As a result of this, in 1964 the Hippocratic Oath faced further revision. These alterations are most notably addressed by Dr. Louis Lasagna’s 1964 revision of the oath, which cites that “[doctors] do not treat a fever chart, a cancerous growth, but a sick human being, whose illness may affect the person’s family and economic stability.” Such changes represent the increasing humanization of the relationship between a doctor and a patient. Despite the controversies that have come with these changes, such alterations begin to represent the influence that cultural identities and contextual values demand on the form of the oath. In fact, in 1973, the US Supreme Court rejected the Hippocratic Oath as a guide to medical ethics by determining that the oath is unable to maintain changing medical ethics and codes. The final, most modified document of the Hippocratic Oath, known as “Pellegrino’s Precepts,” which functions as a set of principles. These precepts directly speak to doctors and are a “universal set of precepts about the nature of medicine” in contrast to the Hippocratic Oath.

In modern times, the Hippocratic Oath has essentially been replaced by more extensive and pragmatic ethical codes issued by national medical associations, such as the AMA Code of Medical Ethics, or the British General Medical Council’s Good Medical Practice. These documents offer a more comprehensive overview of the responsibilities and professional behavior expected of a doctor to their patients and to society, rather than to healing gods and other divinities. As such, in the United States, many of the medical schools use the Osteopathic Oath in place of the Hippocratic Oath. For instance, schools such as, New York Medical College, University of California, or Tulane, have had medical students vow to not discriminate against patients based on “gender, race, religion, or sexual orientation.” Hence, as time passes, many of today’s doctors face various ethical issues that are not included in the Hippocratic Oath. Therein lies the question, “is our society in a post-Hippocratic era?” With a modern society, continuing to evolve, physicians have begun question whether the Hippocratic Oath holds outdated principles. If so, how can medical students incorporate an evolving society to protect patients. Despite this, many providers argue that the Hippocratic Oath epitomizes ideologies of gratitude, beneficence, and humility.

While there is no direct punishment for breaking the Hippocratic Oath, a notable, modern equivalent is ‘medical malpractice’ which carries a wide range of punishments from legal action to civil penalties. Doctors who violate these principles are at risk of being subjected to disciplinary proceedings, including the loss of their license to practice medicine.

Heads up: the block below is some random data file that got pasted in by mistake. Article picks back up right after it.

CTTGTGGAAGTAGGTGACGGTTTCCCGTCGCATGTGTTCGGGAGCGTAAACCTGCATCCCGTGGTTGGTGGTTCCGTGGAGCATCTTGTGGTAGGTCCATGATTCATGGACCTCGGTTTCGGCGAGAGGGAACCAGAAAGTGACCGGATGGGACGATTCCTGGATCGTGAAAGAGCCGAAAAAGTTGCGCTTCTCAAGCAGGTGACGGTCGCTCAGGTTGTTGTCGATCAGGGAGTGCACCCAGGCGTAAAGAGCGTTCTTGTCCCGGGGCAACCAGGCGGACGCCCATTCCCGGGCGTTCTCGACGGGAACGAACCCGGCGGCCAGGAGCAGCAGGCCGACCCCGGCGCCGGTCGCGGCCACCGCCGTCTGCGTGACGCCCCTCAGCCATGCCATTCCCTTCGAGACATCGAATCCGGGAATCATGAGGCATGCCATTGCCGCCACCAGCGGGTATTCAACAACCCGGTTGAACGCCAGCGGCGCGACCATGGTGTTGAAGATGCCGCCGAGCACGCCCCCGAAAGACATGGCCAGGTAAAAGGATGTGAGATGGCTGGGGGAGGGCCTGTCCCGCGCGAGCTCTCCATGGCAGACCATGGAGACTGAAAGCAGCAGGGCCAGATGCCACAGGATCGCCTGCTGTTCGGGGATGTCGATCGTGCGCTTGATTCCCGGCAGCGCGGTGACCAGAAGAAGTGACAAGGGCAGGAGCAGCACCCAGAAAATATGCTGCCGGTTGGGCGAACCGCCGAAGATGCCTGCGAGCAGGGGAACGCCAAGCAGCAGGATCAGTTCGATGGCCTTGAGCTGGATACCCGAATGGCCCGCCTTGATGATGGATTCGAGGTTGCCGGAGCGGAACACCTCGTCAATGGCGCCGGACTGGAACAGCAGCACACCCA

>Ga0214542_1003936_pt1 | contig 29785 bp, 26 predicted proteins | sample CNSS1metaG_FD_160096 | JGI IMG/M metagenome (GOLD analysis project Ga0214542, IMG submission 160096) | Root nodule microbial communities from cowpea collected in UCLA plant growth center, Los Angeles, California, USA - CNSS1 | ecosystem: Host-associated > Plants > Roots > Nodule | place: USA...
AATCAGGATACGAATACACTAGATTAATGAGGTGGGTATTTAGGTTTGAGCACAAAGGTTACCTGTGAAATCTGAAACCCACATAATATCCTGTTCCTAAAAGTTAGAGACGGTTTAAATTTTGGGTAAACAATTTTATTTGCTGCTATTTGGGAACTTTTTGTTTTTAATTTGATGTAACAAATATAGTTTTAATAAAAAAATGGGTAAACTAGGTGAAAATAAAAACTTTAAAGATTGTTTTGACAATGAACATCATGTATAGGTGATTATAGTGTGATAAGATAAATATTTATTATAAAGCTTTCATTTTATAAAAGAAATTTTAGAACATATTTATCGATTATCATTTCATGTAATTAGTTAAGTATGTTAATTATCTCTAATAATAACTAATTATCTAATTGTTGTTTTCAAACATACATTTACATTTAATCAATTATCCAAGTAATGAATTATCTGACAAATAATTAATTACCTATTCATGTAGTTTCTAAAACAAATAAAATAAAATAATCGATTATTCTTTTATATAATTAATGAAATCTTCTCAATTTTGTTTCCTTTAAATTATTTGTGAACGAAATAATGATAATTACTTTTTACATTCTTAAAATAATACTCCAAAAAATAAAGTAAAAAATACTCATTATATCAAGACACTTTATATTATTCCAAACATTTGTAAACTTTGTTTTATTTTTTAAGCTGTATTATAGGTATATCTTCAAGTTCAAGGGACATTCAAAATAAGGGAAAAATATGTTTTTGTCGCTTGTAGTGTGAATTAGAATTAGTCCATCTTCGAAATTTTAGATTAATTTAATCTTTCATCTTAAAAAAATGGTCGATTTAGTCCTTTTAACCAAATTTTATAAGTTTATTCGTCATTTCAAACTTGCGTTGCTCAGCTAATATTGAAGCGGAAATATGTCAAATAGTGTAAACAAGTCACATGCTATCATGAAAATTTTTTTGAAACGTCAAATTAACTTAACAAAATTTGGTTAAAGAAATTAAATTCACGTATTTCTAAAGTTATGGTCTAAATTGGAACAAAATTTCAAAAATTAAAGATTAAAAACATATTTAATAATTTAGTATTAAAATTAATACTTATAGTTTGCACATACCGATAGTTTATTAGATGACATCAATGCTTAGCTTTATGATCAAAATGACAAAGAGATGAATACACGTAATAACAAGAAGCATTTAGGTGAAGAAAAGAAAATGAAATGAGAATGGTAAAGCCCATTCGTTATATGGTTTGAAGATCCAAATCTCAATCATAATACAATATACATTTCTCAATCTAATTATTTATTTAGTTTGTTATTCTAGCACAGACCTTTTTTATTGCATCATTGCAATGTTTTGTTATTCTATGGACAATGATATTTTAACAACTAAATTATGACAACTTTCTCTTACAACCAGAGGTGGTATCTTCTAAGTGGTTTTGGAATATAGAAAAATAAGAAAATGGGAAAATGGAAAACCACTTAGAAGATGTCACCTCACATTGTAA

Overall, what began as an ethical principle in Ancient Greece saw itself transformed frequently through time as a result of contemporary ideals and beliefs. From a prominent idea to a mere formality, the importance of the Hippocratic Oath has fluctuated almost as much as its content. While it may no longer be the central ideal of medical ethics, its ideas have ultimately pioneered modern practices and formed the crux of what we now call medicine. Today, 100% of medical school graduates in the United States swear to some variation of the Hippocratic Oath; therefore, the responsibility to continue to pursue beneficence, compassion, and humility within the field of medicine maintains its utmost significance.

See the Emory Class of 2020 Hippocratic Oath at Emory School of Medicine!
“The Oath of Hippocrates”
As the ancient Greeks swore by their pagan gods, so do I solemnly affirm that as a student in medicine at Emory University, according to my ability and judgment, I will keep this oath and stipulation. I will consider dear to me those who have taught me this art and will impart the precepts and instruction of the profession to all those who qualify as students of the art and agree to the standards of the profession. I will follow that system of regimen, which according to my ability and judgment I consider for the benefit of my patients, and abstain from whatever is deleterious and mischievous. Into whatever house I enter I will go into it for the benefit of the sick, and will abstain from every voluntary act of mischief and corruption. Whatever in connection with my professional practice or not in connection with it, I see or hear in the lives of men and women which ought not be spoken of abroad, I will not divulge, as reckoning that all such should be kept secret. While I continue to keep this oath inviolate, may it be granted to me to enjoy life and the practice of the art, respected by all people in all times, but should I trespass and violate this oath may the reverse be my lot.”
– Emory School of Medicine Class of 2020

Resources

How Intellectual Property Gave Rise to the Film Industry

Documenting the history of the film industry through patents and Thomas Edison provides an interesting and entertaining perspective. From the invention of the first movie camera to the movie industry that exists today, patents have played a key role in the industry’s change and growth. The story begins in the early 1890s when Thomas Edison developed a movie camera called the Kinetograph. Although this was not the first camera invented to capture sequential motion, Thomas Edison’s camera was different from earlier inventions because the Kinetoscope used celluloid film.